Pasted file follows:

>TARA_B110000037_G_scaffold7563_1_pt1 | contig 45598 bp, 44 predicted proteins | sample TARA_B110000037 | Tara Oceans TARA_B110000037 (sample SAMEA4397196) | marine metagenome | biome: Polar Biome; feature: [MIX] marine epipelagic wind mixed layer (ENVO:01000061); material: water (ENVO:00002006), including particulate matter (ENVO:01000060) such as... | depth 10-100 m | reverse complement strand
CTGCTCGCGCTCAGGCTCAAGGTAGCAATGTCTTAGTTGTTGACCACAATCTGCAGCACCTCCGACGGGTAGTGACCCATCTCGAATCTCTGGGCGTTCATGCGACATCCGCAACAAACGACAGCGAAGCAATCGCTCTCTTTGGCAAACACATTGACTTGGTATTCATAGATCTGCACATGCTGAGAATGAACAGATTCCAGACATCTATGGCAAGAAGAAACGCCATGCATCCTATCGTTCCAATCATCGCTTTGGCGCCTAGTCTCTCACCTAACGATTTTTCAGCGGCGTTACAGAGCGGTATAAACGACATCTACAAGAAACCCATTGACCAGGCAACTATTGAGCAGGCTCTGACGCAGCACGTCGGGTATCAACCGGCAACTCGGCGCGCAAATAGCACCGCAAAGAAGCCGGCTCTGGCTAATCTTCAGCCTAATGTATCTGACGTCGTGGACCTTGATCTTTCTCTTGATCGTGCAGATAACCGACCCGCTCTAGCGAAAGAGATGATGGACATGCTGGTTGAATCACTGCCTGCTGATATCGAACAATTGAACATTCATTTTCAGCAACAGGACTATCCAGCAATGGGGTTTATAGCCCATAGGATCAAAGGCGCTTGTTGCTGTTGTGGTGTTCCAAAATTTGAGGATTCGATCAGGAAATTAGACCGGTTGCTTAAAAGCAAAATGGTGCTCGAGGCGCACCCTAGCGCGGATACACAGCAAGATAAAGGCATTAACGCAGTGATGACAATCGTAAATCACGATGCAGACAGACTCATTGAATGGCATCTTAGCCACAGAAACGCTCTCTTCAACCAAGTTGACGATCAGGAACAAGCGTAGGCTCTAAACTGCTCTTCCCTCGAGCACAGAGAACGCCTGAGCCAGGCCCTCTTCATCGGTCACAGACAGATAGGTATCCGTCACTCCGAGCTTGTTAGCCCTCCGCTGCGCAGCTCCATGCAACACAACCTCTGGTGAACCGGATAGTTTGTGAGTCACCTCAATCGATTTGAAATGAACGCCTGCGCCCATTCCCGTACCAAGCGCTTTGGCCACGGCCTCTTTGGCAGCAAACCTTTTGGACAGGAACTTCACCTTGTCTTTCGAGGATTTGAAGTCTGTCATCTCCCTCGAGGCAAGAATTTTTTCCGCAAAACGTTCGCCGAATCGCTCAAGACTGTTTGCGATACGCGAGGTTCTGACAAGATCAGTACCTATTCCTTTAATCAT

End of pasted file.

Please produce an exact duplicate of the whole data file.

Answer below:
>TARA_B110000037_G_scaffold7563_1_pt1 | contig 45598 bp, 44 predicted proteins | sample TARA_B110000037 | Tara Oceans TARA_B110000037 (sample SAMEA4397196) | marine metagenome | biome: Polar Biome; feature: [MIX] marine epipelagic wind mixed layer (ENVO:01000061); material: water (ENVO:00002006), including particulate matter (ENVO:01000060) such as... | depth 10-100 m | reverse complement strand
CTGCTCGCGCTCAGGCTCAAGGTAGCAATGTCTTAGTTGTTGACCACAATCTGCAGCACCTCCGACGGGTAGTGACCCATCTCGAATCTCTGGGCGTTCATGCGACATCCGCAACAAACGACAGCGAAGCAATCGCTCTCTTTGGCAAACACATTGACTTGGTATTCATAGATCTGCACATGCTGAGAATGAACAGATTCCAGACATCTATGGCAAGAAGAAACGCCATGCATCCTATCGTTCCAATCATCGCTTTGGCGCCTAGTCTCTCACCTAACGATTTTTCAGCGGCGTTACAGAGCGGTATAAACGACATCTACAAGAAACCCATTGACCAGGCAACTATTGAGCAGGCTCTGACGCAGCACGTCGGGTATCAACCGGCAACTCGGCGCGCAAATAGCACCGCAAAGAAGCCGGCTCTGGCTAATCTTCAGCCTAATGTATCTGACGTCGTGGACCTTGATCTTTCTCTTGATCGTGCAGATAACCGACCCGCTCTAGCGAAAGAGATGATGGACATGCTGGTTGAATCACTGCCTGCTGATATCGAACAATTGAACATTCATTTTCAGCAACAGGACTATCCAGCAATGGGGTTTATAGCCCATAGGATCAAAGGCGCTTGTTGCTGTTGTGGTGTTCCAAAATTTGAGGATTCGATCAGGAAATTAGACCGGTTGCTTAAAAGCAAAATGGTGCTCGAGGCGCACCCTAGCGCGGATACACAGCAAGATAAAGGCATTAACGCAGTGATGACAATCGTAAATCACGATGCAGACAGACTCATTGAATGGCATCTTAGCCACAGAAACGCTCTCTTCAACCAAGTTGACGATCAGGAACAAGCGTAGGCTCTAAACTGCTCTTCCCTCGAGCACAGAGAACGCCTGAGCCAGGCCCTCTTCATCGGTCACAGACAGATAGGTATCCGTCACTCCGAGCTTGTTAGCCCTCCGCTGCGCAGCTCCATGCAACACAACCTCTGGTGAACCGGATAGTTTGTGAGTCACCTCAATCGATTTGAAATGAACGCCTGCGCCCATTCCCGTACCAAGCGCTTTGGCCACGGCCTCTTTGGCAGCAAACCTTTTGGACAGGAACTTCACCTTGTCTTTCGAGGATTTGAAGTCTGTCATCTCCCTCGAGGCAAGAATTTTTTCCGCAAAACGTTCGCCGAATCGCTCAAGACTGTTTGCGATACGCGAGGTTCTGACAAGATCAGTACCTATTCCTTTAATCAT